# Special Relativity: Interpretation of the partial derivate of Stress-Energy Tensor

This question is based on Carroll's book Spacetime and Geometry, specifically from page 33 to page 36.

In the upper mentioned section we define the Stress-Energy Tensor as:

The flux of the four momentum $$p^\mu$$ across a surface of constant $$x^\nu$$

Here lies the first problem: canonically the flux of a vector across a surface is a scalar, not a matrix or a tensor. So I don't get this definition at all.

But nevertheless I understand that the Stress-Energy Tensor represent a generalization of the concept of mass and energy, so we can move forward for now. We then get the form of the Stress-Energy Tensor for a perfect fluid: $$T^{\mu\nu}=(\rho+p)U^\mu U^\nu+p\eta^{\mu\nu}$$ (where $$\rho$$ is the energy density, $$p$$ si the pressure and $$U$$ is the four-velocity; keep in mind that we are working in flat spacetime). This is fine for me, however then we come to the following expression: $$\partial _\mu T^{\mu\nu}=0$$ It is stated that the $$\nu=0$$ component corresponds to the conservation of energy and the other three components correspond to the conservation of momentum; but no direct proof, or justification, of this statement is given. Using the definition of $$T^{\mu\nu}$$ previously cited: how can we show that the upper mentioned statement is true, or at least plausible?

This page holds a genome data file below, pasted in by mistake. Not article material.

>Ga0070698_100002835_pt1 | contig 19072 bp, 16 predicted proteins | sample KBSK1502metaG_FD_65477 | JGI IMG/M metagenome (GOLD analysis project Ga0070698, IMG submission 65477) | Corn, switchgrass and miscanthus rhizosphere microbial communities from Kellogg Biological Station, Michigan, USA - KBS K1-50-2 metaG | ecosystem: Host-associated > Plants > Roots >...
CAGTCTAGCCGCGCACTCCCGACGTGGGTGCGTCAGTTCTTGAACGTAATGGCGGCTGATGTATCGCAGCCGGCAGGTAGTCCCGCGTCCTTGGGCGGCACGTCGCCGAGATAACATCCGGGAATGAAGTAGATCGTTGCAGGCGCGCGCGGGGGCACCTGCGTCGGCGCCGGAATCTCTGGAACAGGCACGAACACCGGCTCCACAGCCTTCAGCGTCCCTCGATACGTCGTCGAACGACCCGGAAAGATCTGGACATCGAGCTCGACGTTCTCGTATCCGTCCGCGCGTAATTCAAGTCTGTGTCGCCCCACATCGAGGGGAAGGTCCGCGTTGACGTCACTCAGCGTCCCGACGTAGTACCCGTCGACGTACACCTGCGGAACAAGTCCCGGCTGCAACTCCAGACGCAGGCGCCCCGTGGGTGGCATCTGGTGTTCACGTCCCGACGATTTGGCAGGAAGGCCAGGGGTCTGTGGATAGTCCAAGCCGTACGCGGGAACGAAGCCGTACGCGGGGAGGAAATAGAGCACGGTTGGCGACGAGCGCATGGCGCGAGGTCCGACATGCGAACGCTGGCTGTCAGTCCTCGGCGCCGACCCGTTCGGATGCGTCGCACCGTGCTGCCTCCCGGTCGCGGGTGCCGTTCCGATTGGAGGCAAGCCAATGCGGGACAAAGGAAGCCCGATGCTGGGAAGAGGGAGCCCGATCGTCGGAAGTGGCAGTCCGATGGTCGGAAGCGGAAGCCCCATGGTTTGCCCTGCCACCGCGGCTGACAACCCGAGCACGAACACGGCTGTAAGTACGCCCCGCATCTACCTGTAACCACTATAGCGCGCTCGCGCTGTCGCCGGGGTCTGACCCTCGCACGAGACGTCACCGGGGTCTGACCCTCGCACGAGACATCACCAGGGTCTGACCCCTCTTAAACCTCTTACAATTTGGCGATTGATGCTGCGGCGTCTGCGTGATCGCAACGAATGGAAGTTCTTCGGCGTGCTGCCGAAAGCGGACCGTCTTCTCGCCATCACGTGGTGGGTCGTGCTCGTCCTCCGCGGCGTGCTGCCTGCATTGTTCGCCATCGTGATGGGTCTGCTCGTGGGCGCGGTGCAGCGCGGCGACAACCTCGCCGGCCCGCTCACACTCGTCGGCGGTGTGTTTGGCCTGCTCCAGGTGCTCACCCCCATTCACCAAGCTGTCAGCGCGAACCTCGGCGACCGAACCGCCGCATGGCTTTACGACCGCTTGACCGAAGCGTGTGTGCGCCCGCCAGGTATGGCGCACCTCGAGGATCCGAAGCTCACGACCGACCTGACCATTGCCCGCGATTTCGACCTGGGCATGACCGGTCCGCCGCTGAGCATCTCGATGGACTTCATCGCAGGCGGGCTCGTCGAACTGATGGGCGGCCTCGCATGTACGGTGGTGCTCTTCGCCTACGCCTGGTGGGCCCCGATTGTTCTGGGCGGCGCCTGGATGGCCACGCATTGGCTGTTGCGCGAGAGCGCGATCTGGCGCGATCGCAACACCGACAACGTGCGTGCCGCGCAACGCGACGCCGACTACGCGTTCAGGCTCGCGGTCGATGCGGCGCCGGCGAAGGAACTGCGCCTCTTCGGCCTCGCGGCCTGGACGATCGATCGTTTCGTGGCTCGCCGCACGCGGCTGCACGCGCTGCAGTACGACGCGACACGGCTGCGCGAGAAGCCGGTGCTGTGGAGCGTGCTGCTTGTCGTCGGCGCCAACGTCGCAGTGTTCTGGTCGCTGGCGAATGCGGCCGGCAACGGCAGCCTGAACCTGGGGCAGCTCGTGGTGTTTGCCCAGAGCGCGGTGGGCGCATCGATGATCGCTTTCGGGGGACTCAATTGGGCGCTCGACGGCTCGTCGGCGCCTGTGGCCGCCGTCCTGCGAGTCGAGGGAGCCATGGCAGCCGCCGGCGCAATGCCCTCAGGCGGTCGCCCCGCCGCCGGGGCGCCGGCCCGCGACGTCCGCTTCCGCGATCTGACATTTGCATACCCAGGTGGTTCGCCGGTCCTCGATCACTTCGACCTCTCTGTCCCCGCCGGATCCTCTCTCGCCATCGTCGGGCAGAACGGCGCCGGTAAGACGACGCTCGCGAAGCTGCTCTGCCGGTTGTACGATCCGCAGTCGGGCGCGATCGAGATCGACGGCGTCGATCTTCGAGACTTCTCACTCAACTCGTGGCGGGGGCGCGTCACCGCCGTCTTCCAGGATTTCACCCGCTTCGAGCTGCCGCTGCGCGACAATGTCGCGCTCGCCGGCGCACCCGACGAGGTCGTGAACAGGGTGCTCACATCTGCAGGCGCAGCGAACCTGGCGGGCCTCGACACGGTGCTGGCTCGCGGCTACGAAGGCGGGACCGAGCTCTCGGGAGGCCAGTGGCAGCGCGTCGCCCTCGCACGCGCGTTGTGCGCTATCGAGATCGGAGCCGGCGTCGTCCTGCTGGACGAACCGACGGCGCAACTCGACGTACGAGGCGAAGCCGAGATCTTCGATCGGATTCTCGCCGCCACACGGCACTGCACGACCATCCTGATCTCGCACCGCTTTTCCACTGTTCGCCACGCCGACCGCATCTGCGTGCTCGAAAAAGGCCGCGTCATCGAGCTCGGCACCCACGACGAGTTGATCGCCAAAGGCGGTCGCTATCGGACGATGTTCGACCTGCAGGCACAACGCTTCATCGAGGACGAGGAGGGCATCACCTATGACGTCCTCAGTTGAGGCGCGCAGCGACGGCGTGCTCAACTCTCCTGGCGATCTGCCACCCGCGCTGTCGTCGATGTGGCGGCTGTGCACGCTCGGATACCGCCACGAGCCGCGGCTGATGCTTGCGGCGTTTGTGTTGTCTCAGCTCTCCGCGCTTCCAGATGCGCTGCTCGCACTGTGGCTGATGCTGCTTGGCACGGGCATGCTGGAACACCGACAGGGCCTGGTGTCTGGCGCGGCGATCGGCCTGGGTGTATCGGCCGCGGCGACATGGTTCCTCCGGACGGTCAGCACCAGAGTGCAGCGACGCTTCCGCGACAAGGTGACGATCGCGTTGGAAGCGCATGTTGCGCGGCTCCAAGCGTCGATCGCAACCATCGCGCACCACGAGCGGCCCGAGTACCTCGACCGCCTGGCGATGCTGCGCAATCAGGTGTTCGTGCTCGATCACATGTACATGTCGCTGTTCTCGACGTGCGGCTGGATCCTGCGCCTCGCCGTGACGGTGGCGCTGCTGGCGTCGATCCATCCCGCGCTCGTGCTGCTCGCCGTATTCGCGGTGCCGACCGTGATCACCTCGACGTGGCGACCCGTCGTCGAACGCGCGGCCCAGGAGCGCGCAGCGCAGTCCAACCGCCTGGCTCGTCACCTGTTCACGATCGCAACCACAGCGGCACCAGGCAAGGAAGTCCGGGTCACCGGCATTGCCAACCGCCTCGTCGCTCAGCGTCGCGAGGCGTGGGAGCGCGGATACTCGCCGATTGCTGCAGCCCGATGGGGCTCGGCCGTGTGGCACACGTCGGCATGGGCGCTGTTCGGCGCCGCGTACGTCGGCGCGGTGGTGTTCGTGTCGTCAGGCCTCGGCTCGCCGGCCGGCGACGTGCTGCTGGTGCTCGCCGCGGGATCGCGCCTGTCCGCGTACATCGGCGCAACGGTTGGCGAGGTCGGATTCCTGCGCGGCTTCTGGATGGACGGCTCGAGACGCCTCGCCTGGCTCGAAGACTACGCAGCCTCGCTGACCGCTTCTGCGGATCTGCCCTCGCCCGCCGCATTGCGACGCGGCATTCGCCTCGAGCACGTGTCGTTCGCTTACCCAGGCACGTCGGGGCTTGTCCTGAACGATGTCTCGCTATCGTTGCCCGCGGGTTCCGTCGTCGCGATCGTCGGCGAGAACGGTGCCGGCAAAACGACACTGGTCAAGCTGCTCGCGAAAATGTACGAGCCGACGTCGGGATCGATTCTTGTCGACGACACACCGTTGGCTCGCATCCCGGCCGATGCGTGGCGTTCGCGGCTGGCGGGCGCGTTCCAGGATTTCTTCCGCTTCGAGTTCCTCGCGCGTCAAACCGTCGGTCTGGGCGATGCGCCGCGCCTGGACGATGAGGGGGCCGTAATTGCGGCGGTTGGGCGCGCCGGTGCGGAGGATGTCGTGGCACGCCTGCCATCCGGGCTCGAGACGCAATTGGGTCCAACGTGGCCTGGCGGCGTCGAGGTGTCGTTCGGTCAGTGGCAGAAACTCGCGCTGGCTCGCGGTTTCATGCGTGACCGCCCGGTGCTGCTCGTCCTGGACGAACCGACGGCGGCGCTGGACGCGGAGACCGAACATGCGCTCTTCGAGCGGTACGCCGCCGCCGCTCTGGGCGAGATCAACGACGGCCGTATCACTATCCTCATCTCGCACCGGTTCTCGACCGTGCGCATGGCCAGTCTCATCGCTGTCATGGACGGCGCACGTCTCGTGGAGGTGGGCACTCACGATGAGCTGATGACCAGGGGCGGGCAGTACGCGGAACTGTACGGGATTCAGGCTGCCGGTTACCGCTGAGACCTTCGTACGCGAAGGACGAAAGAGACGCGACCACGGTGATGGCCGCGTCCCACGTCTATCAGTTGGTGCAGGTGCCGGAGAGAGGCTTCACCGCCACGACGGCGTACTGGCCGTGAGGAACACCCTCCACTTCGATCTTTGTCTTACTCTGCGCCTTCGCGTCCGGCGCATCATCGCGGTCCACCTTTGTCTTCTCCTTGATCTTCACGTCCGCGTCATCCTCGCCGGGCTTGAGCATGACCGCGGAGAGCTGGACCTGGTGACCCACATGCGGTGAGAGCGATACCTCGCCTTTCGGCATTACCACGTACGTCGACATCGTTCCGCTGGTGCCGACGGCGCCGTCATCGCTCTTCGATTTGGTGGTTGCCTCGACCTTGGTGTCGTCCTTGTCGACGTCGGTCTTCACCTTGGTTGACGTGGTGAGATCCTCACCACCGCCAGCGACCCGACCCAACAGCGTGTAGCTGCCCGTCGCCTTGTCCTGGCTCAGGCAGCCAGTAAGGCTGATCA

• I don't understand your comment "canonically the flux of a vector across a surface is scalar...". See en.wikipedia.org/wiki/… and compare to en.wikipedia.org/wiki/Flux#Flux_as_a_surface_integral. Are you mixing the two definitions? For the former, the "scalar" case is a very special case. – Brick Jul 27 '20 at 18:11
• Secondly, this seems like two distinct questions to me. Really you should ask one question at a time, and the second one, at least, probably has an answer somewhere on this site already. – Brick Jul 27 '20 at 18:13

The fundamental tensor equation of relativistic mechanics of continous matter is $$K^\mu = \partial_\mu T^{\mu\nu}$$ where $$K^\mu$$ is the 4-force-density acting on material medium and $$T^{\mu\nu}$$ is the energy-momentum-stress tensor of the system. Consistently for $$\nu=0$$ we obtain the equation of continuity and for $$\nu=1,2,3$$ the 3-vector equation of motion. Of course, in absence of external forces ($$K^\mu=0$$), the scalar relation corresponds to conservation of energy and the vector relation becomes the law of conservation of linear momentum.